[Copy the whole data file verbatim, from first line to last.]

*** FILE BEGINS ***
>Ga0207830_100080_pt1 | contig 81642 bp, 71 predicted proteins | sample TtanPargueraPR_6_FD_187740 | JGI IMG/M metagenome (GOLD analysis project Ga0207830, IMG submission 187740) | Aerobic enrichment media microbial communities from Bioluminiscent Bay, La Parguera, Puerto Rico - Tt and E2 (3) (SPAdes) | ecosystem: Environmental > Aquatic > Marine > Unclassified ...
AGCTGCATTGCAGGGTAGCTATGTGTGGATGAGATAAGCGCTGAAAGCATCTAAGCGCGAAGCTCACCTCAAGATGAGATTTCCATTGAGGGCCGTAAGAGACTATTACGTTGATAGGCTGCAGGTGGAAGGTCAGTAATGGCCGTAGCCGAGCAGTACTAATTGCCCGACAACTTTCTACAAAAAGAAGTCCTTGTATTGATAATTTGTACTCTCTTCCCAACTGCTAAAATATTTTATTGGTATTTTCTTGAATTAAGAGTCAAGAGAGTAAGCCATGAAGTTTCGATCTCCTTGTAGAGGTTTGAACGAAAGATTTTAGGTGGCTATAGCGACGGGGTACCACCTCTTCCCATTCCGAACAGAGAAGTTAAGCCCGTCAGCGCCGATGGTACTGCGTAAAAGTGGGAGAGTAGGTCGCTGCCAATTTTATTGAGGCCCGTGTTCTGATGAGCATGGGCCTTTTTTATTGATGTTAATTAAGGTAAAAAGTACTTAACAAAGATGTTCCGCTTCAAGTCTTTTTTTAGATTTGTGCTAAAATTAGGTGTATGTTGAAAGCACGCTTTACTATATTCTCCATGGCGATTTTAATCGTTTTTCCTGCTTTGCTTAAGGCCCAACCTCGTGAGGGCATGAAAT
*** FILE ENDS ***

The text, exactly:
>Ga0207830_100080_pt1 | contig 81642 bp, 71 predicted proteins | sample TtanPargueraPR_6_FD_187740 | JGI IMG/M metagenome (GOLD analysis project Ga0207830, IMG submission 187740) | Aerobic enrichment media microbial communities from Bioluminiscent Bay, La Parguera, Puerto Rico - Tt and E2 (3) (SPAdes) | ecosystem: Environmental > Aquatic > Marine > Unclassified ...
AGCTGCATTGCAGGGTAGCTATGTGTGGATGAGATAAGCGCTGAAAGCATCTAAGCGCGAAGCTCACCTCAAGATGAGATTTCCATTGAGGGCCGTAAGAGACTATTACGTTGATAGGCTGCAGGTGGAAGGTCAGTAATGGCCGTAGCCGAGCAGTACTAATTGCCCGACAACTTTCTACAAAAAGAAGTCCTTGTATTGATAATTTGTACTCTCTTCCCAACTGCTAAAATATTTTATTGGTATTTTCTTGAATTAAGAGTCAAGAGAGTAAGCCATGAAGTTTCGATCTCCTTGTAGAGGTTTGAACGAAAGATTTTAGGTGGCTATAGCGACGGGGTACCACCTCTTCCCATTCCGAACAGAGAAGTTAAGCCCGTCAGCGCCGATGGTACTGCGTAAAAGTGGGAGAGTAGGTCGCTGCCAATTTTATTGAGGCCCGTGTTCTGATGAGCATGGGCCTTTTTTATTGATGTTAATTAAGGTAAAAAGTACTTAACAAAGATGTTCCGCTTCAAGTCTTTTTTTAGATTTGTGCTAAAATTAGGTGTATGTTGAAAGCACGCTTTACTATATTCTCCATGGCGATTTTAATCGTTTTTCCTGCTTTGCTTAAGGCCCAACCTCGTGAGGGCATGAAAT